As a senior athletic training student, it is getting easier for me to imagine what my “real life” job is going to look like when I graduate. It has also really helped me by going to any off-site clinical placement to understand what professionalism looks like in places other than the collegiate setting: the emergency room, the wound care center, the outpatient physical therapy clinic, and the family practice rotation. By modeling how other professionals act in their workplace and by implementing what I have learned about professionalism by experience and in class, I try to lead by example. However, I also make sure that I am able to maintain my personality and sense of humor while maintaining professionalism. I would never want to work in a place that requires me to lay down who I am as a person for my job - I want to pursue relationships with my patients, have comedic relief during treatments, and have an appropriately relaxed environment to help patients feel at ease when they are under my care.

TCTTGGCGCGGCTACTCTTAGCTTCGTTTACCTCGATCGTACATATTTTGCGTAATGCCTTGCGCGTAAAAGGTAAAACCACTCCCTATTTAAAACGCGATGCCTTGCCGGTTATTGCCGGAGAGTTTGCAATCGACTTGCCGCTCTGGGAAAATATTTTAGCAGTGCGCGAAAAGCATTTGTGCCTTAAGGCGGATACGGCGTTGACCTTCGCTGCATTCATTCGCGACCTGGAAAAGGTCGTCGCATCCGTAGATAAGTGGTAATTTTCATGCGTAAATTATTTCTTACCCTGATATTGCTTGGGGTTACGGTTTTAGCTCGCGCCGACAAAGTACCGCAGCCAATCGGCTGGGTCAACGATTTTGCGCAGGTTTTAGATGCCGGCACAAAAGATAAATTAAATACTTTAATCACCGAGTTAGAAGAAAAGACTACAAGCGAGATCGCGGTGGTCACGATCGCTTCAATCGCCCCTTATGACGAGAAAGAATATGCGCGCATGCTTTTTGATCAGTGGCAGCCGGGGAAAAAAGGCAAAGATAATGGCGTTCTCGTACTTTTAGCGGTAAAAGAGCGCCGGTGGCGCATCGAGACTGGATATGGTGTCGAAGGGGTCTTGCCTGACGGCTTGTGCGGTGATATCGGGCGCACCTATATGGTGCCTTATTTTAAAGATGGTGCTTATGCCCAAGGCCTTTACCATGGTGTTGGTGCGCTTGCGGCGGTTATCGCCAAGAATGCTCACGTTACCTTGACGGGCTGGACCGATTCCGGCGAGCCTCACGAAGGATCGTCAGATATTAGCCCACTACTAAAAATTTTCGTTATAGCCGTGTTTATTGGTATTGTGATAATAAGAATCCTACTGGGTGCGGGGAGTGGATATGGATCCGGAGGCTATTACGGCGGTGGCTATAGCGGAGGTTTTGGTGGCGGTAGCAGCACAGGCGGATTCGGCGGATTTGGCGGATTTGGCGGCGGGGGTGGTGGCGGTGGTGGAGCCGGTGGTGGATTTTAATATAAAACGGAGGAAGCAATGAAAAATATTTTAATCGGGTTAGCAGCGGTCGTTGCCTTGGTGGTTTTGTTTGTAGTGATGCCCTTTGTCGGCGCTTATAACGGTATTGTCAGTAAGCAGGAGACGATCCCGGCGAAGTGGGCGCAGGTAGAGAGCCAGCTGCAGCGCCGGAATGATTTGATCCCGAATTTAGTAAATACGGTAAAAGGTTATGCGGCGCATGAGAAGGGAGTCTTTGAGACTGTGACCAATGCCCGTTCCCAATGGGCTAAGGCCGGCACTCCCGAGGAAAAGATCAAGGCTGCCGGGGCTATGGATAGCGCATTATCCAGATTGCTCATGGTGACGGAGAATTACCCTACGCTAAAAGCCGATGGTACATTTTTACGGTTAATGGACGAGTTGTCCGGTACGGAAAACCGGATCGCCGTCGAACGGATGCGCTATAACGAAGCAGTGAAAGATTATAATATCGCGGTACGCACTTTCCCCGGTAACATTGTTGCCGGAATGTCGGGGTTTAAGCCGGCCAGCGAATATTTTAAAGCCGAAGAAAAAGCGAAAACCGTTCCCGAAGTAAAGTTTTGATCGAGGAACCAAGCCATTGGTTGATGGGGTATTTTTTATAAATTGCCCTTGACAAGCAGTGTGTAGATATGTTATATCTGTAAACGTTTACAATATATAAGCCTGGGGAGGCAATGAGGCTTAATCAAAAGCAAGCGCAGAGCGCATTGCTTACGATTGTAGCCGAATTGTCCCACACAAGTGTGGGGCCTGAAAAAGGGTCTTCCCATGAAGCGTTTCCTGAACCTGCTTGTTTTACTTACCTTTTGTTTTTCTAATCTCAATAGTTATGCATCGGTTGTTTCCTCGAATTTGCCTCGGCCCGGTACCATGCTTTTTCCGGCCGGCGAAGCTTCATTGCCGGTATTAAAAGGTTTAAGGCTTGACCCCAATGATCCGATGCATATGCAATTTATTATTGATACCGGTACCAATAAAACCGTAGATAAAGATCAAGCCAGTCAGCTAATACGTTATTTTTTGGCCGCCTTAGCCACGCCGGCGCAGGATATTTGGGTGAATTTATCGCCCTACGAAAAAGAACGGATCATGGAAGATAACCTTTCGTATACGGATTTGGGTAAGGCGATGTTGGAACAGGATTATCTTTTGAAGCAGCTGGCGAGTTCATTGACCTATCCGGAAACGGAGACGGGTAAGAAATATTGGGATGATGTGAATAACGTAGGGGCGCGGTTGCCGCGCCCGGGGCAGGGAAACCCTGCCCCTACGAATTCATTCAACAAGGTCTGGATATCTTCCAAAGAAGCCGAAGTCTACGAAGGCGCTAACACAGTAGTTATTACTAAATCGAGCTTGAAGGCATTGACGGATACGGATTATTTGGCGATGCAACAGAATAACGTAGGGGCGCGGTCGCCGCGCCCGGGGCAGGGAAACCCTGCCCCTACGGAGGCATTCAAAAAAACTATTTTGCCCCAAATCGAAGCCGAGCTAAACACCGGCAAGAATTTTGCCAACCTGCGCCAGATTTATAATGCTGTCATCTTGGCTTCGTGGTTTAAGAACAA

Having said all of this, there are no students younger than me on my rotation at the moment, but I do have many freshmen approach me and ask for my advice concerning majors, career paths, experience and shadowing, patient care hours, etc. Because we are all pretty close, I try my best to show them what hard work, professionalism, and other good practices in the workforce look like. It is very important to me that I am punctual not only for my clinical experiences, but in all areas of my life if I can help it. Additionally, I never share patient information with anyone, including my best friends and younger “mentees”, and I make sure to share with them why I can’t do that. They respect that I take that part of my profession seriously. Lastly, I try to educate those younger than me on everything that I have learned and experienced throughout my time at Emory. I wish that I had had an older student that was pursuing the same career path that I wanted so that I could learn about prerequisites, patient care hours, application necessities and deadlines, the importance of class planning, and how helpful it is to have useful experience under your belt when thinking about future possibilities. It is one of my passions to invest into people younger than me, so I take a lot of pride in being as helpful as I possibly can to those who are walking where I once walked.